In the Clarkston Community Center roughly 250 people expressed concern about President Donald Trump’s policies regarding refugees and immigration.
In an event hosted by Congressman Hank Johnson and Clarkston Mayor Ted Terry on Feb. 12, refugees shared stories of how Trump’s travel restrictions targeting predominately Muslim countries affect their lives.
“First of all, people don’t want to be profiled based on the way they look or the garb they may be wearing,” Johnson said. “There’s real apprehension on the level of hostility about Muslims and refugees.”
Federal judges blocked Trump’s initial travel ban, which was signed Jan. 27 and banned entry for 90 days by citizens from Iraq, Syria, Iran, Libya, Somalia, Sudan and Yemen. The order also indefinitely halts refugees from Syria.
Currently, Trump is in the process of crafting new travel restrictions.
Of the nearly 250 people in attendance, Johnson said he believed roughly 45 percent were either Muslim, immigrants or living under refugee status.
“Those people love this country,” Johnson said. “It was a meeting about their fears and concerns and love for this country and desire to live in peace.”
During the meeting, Johnson said several refugee aid organizations came to assist those with concerns.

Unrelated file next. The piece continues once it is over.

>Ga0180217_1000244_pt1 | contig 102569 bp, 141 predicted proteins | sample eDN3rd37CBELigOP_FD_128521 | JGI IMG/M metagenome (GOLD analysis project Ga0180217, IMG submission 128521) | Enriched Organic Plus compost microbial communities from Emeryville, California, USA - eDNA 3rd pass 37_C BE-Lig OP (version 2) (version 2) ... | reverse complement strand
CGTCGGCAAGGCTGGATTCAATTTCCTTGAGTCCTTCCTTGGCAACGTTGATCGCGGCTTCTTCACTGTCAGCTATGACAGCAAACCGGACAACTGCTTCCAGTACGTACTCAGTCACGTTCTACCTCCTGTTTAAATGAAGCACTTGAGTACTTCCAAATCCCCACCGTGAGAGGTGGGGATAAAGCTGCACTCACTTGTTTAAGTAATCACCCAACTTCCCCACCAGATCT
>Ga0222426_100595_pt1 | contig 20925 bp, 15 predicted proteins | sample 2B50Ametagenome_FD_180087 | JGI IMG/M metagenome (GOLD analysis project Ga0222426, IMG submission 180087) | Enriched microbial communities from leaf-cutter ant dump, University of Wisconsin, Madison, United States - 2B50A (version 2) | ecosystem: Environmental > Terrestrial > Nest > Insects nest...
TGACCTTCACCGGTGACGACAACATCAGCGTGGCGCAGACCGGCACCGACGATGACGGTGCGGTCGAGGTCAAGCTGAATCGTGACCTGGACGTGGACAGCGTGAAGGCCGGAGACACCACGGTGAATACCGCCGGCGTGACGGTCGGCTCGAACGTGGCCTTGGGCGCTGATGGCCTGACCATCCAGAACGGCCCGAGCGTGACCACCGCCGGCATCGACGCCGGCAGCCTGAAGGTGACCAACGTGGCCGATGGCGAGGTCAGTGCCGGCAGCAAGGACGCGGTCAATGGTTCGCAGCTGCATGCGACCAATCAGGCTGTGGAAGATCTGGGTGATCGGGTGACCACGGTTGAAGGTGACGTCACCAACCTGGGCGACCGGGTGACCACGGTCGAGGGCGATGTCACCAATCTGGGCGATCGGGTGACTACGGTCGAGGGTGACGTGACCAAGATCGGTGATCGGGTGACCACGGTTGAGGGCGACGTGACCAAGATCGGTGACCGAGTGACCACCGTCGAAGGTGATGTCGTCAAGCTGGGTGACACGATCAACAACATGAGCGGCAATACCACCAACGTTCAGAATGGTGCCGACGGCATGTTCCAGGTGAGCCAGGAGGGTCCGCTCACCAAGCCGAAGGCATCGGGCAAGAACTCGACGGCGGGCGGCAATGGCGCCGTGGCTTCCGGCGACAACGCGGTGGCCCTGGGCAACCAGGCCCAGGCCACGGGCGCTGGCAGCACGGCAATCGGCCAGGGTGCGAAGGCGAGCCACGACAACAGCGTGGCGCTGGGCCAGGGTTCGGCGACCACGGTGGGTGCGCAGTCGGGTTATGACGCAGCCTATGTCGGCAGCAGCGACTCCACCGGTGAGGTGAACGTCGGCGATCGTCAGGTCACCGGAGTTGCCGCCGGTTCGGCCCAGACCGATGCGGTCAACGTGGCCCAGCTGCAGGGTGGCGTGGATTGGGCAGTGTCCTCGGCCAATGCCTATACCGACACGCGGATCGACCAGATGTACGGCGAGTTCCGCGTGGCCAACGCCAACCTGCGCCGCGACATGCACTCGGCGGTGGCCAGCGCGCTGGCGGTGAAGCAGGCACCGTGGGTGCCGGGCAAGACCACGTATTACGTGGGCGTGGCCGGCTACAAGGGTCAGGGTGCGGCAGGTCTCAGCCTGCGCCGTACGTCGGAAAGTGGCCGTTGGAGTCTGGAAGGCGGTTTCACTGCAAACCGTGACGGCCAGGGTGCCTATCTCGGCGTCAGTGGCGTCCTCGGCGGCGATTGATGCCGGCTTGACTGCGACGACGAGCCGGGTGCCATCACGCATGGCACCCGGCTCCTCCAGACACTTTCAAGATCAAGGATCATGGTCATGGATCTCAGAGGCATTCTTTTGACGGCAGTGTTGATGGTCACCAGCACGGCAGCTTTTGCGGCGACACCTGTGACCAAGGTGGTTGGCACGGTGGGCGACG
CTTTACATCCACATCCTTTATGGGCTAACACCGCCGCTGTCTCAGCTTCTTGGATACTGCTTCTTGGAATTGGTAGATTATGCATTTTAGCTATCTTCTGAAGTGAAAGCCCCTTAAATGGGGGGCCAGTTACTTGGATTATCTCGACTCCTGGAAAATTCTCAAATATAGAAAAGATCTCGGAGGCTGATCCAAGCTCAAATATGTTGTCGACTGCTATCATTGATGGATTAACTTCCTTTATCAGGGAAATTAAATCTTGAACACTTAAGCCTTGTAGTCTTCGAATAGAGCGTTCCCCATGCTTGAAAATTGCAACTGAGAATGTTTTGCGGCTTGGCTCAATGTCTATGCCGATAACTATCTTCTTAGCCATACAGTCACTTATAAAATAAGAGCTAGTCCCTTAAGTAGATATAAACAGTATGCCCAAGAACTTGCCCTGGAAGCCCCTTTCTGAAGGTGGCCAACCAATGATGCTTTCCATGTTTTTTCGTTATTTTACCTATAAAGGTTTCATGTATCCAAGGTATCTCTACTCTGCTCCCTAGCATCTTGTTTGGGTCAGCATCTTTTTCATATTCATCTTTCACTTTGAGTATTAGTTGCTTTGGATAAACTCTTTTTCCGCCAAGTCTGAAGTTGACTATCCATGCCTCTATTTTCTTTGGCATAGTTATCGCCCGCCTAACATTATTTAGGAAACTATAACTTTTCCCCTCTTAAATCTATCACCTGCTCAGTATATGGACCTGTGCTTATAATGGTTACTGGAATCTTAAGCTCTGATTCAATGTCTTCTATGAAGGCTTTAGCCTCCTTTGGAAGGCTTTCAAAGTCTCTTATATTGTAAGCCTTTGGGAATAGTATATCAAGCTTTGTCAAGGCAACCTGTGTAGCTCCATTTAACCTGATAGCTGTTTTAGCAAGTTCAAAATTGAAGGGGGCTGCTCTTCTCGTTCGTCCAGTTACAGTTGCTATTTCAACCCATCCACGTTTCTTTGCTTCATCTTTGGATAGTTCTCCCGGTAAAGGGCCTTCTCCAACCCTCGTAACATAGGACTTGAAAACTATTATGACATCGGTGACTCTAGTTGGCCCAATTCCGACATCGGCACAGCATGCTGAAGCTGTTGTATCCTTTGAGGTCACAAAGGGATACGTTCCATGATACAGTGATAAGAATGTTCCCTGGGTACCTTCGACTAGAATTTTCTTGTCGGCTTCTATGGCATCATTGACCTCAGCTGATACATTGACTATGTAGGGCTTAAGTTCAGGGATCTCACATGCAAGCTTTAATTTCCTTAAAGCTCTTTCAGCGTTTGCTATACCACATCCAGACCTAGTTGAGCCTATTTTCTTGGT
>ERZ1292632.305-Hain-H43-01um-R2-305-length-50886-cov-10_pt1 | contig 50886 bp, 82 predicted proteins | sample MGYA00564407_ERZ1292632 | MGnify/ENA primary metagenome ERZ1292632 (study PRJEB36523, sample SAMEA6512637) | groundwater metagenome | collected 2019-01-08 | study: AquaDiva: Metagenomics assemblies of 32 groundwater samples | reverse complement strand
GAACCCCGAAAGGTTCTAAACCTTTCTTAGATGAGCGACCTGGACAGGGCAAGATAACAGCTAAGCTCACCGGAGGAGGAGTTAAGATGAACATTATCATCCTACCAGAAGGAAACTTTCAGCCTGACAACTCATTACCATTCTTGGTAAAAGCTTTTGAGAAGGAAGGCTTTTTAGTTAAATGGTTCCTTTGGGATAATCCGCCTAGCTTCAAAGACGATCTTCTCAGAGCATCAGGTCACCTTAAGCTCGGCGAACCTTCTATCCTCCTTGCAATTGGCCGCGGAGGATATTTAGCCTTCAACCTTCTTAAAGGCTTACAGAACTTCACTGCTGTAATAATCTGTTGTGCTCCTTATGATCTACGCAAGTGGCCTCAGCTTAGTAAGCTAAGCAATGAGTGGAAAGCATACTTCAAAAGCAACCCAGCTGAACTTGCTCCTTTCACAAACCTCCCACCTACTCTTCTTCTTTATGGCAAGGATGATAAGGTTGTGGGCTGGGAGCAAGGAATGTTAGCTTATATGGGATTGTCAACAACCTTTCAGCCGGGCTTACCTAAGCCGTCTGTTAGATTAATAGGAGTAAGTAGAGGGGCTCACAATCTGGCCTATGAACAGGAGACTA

“Refugees are not a burden to Clarkston and they are certainly not a burden to America. In Clarkston, they have a 91 percent self-sufficiency rate within 180 days,” said Terry during the event. “The current administration in the White House is deliberately cutting in half the number of refugees that will arrive in the United States in the next year.”
Other panelists at the event included Cedric L. Alexander, DeKalb County’s deputy chief operating officer for public safety, Atlanta Office Director of World Relief Joshua Sieweke, Executive Director of CAIR Georgia Edward Ahmed Mitchell, Executive Director of the International Rescue Committee J.D. McCray, former refugee and Muslim woman Fahkria Hussain and New American Pathways CEO Paedia Mixon.
Former refugee and staff member at Lutheran Services of Georgia Aimee Zangandou was also a panelist. The services help refugees relocate in Georgia and provide rice to refugees through an annual event.
Zangandou said there’s still work to be done to help refugees.
“It’s real personal. The work itself is rewarding. You have people gain a sense of a home and a real sense of freedom. For some it’s the first step to rebuilding their life,” Zangandou said. “We have to do more work and advocate for our refugees.”
Zangandou, who has been in the United States for two decades, said she believes refugees are already highly vetted when coming to America.
“The president has put refugee issues in the forefront. There’s been a harsh backlash on refugees in this country,” Zangandou said. “I think people need to understand that refugees are some of the most vetted group of immigrants.”
Johnson, who represents areas of DeKalb County, said he’s impressed with the way Clarkston welcomes its refugees and immigrants.
“Clarkston has been ground zero for refugee resettlement in Georgia and it was a natural place to host this event. It’s a growing phenomenon that has taken place in the 4th District and public officials are coming together to support each other,” Johnson said.
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